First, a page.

| SYDNEY, July 28
SYDNEY, July 28 Australia should discuss
building its next-generation fleet of submarines overseas, the
Department of Defence said on Monday, a shift that could open
the door to a partnership deal with Japan that carries political
risk at home and abroad.
Australia is looking for partners to help it build about a
dozen diesel-electric submarines to replace its aging Collins
Class fleet and help to extend its maritime surveillance deep
into the Indian Ocean.
The proposed A$40 billion fleet of submarines is at the core
of the nation's maritime defence strategy over the next two
decades. Successive governments have pledged to build the
vessels in Australia, creating much-needed manufacturing jobs.
The Department of Defence's 50-page Defence Issues Paper
2014, issued on Monday, is part of a public consultation process
on a major strategic forces assessment due out next year.
In it, the department echoed previous concerns about cost
raised by Defence Minister David Johnston.
"There is significant debate emerging about the future
submarine and whether it should be built in Australia. This
debate must consider the cost, risk and schedule as well as the
benefits of the different options," the department said in the
"What other military capability might be forgone if monies
are committed to industries that do not meet international
Prime Minister Tony Abbott has struck a tough stance towards
struggling industries, declining to bail out anaemic auto
manufacturers in a move that deepened acrimony between his
government and trade unions.
Any decision to move construction of the submarine fleet
overseas would likely cause a further backlash from working
MADE IN JAPAN?
Japan is considered one of the most likely beneficiaries if
Australia does change its stance.
This month, Abbott and Japanese Prime Minister Shinzo Abe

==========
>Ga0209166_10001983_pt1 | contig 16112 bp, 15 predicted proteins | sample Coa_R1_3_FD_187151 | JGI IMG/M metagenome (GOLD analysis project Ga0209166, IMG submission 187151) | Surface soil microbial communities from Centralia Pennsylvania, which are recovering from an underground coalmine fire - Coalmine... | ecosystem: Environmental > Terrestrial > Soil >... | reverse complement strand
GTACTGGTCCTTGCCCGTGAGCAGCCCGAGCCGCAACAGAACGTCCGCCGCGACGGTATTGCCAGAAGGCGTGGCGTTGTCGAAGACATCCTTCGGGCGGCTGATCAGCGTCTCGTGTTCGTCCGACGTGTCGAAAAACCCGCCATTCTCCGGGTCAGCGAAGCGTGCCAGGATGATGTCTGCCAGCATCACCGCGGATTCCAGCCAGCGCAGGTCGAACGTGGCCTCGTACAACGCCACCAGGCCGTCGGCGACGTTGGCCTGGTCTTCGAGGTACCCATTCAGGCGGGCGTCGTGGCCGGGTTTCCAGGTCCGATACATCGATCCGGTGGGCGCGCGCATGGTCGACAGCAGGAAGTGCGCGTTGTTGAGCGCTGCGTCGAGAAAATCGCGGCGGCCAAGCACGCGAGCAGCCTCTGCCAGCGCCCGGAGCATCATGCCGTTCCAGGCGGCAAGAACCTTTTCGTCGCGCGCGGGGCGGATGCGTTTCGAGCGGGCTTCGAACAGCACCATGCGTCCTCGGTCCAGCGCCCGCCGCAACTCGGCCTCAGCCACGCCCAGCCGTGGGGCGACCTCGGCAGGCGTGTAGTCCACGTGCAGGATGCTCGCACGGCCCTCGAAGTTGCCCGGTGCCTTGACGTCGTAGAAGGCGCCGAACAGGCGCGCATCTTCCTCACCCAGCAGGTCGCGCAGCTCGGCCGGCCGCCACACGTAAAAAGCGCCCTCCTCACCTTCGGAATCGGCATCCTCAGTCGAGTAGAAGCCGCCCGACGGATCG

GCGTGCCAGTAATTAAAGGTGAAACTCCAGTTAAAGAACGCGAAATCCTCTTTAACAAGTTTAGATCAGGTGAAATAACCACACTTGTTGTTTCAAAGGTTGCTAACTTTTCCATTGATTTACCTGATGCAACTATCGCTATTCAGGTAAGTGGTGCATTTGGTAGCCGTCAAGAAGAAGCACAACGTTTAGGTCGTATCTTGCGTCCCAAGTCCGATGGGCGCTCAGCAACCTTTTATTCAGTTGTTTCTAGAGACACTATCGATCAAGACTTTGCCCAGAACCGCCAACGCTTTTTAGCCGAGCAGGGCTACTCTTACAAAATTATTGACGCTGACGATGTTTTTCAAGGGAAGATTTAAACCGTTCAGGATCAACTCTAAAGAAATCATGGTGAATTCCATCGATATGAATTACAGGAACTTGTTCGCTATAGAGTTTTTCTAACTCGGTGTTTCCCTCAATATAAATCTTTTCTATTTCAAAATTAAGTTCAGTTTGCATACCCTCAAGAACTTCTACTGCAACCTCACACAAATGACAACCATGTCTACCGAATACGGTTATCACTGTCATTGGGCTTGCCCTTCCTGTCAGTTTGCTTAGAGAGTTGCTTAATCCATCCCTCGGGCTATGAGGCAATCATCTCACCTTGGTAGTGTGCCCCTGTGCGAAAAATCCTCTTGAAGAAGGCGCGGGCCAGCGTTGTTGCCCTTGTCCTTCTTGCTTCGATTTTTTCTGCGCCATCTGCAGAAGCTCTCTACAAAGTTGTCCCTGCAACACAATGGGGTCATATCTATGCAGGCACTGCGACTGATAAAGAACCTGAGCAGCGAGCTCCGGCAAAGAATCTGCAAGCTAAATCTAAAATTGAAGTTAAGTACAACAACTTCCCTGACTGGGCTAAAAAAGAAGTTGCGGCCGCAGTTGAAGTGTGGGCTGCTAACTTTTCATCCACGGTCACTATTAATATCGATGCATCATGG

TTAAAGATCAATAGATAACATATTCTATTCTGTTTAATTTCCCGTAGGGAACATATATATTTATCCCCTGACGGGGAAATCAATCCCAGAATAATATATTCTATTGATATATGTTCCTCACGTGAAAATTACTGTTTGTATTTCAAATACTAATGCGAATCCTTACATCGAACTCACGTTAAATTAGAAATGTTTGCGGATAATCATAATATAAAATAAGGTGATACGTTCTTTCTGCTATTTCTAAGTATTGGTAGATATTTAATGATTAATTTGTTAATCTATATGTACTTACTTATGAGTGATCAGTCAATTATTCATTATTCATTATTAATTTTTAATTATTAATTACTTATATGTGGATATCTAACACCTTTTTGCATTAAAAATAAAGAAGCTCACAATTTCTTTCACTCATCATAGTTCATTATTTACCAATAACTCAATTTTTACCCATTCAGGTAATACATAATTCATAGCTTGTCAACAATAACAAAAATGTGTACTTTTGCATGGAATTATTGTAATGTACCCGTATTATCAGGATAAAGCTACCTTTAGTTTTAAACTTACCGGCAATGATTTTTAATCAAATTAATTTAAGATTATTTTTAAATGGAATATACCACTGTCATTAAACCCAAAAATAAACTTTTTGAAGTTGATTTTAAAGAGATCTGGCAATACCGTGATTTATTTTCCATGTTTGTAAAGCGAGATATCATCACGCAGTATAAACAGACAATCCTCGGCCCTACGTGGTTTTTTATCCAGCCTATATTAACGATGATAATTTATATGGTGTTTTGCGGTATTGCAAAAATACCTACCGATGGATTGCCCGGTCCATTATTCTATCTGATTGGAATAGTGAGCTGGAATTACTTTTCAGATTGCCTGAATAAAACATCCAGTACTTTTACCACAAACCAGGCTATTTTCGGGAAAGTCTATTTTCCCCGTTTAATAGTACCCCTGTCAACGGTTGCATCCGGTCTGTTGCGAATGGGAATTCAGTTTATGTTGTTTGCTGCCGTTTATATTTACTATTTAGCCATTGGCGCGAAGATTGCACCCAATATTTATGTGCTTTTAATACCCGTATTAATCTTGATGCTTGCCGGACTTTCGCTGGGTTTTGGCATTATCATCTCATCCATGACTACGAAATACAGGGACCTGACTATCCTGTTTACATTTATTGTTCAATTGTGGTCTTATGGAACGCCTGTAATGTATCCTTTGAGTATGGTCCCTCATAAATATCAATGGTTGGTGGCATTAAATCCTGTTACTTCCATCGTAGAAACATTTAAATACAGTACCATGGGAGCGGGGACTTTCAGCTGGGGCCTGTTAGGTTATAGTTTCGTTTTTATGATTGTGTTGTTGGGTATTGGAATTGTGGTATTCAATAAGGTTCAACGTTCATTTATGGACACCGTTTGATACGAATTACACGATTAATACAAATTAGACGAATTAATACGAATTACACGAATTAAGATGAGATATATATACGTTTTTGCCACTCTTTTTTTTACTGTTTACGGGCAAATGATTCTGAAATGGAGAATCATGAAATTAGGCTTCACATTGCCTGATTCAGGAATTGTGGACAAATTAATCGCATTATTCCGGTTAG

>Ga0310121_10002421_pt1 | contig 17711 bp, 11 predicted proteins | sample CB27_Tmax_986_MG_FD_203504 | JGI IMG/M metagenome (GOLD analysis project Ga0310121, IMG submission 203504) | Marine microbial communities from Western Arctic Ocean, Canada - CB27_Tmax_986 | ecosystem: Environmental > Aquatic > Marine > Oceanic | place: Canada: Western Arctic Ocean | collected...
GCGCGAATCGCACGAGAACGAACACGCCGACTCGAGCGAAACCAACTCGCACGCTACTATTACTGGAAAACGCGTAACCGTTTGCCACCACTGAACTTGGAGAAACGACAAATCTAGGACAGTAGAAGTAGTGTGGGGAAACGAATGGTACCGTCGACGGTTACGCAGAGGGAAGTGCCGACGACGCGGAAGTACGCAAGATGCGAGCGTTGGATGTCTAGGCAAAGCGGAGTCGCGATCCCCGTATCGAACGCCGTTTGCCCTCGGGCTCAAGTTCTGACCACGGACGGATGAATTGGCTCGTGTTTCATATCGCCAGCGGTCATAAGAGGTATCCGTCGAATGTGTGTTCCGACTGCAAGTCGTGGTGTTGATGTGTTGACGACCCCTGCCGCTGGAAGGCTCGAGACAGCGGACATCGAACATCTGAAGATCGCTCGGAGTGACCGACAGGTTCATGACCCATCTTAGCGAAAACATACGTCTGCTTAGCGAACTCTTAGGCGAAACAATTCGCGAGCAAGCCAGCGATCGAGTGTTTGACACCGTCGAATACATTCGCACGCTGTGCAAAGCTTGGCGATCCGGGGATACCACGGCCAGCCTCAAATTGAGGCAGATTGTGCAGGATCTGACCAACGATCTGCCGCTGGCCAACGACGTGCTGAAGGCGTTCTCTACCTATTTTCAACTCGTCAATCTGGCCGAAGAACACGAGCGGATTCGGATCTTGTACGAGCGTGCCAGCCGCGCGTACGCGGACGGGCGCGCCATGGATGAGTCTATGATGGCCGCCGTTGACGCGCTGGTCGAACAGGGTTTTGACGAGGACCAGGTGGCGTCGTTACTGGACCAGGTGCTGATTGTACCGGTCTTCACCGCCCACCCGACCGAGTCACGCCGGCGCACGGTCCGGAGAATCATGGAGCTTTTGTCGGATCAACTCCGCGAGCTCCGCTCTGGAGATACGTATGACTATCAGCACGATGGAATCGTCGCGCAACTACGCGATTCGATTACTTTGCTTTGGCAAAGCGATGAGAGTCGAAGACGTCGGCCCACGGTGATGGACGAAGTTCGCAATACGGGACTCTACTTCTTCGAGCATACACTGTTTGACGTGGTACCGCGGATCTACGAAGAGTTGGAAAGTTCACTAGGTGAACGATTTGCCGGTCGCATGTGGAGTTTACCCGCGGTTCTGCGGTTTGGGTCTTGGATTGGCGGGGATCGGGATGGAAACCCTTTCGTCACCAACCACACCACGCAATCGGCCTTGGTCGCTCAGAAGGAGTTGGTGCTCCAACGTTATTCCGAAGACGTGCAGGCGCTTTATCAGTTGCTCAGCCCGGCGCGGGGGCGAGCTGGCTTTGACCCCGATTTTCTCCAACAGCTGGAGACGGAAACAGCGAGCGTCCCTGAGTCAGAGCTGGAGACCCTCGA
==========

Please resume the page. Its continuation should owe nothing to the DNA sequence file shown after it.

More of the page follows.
signed an agreement on military equipment and technology
Mirroring a partnership concluded with Britain a year ago,
it establish a framework for industrial cooperation that could
pave the way for a submarine deal with Australia.
Abe has been forging a more assertive defence posture in his
year-and-a-half in office. In April, he eased a four-decade ban
on military exports, which could allow Japan to ship submarine
components or even completed vessels to Australia.
A deal would also help connect Japanese arms-makers like
Mitsubishi Heavy Industries and Kawasaki Heavy
Industries to the world market for big, sophisticated
It is also possible that Australia could purchase submarine
hulls from Germany or Sweden and then opt to buy Japanese drive
trains for the vessels.
Participants in a joint-development deal could include
Britain's BAE Systems and state-owned Australian
Submarine Corp, which maintains the nation's current fleet.
Experts say a Japan-Australia deal would send a signal to
China of Japan's willingness to export arms to a region wary of
Beijing's growing naval strength, especially its pursuit of
territorial claims in the East and South China seas.
They warn, however, that the deal may not be viewed
favourably in China, Australia's biggest trading partner and the
region's emerging superpower, adding a layer to the political
considerations for Australia.
(Editing by Robert Birsel)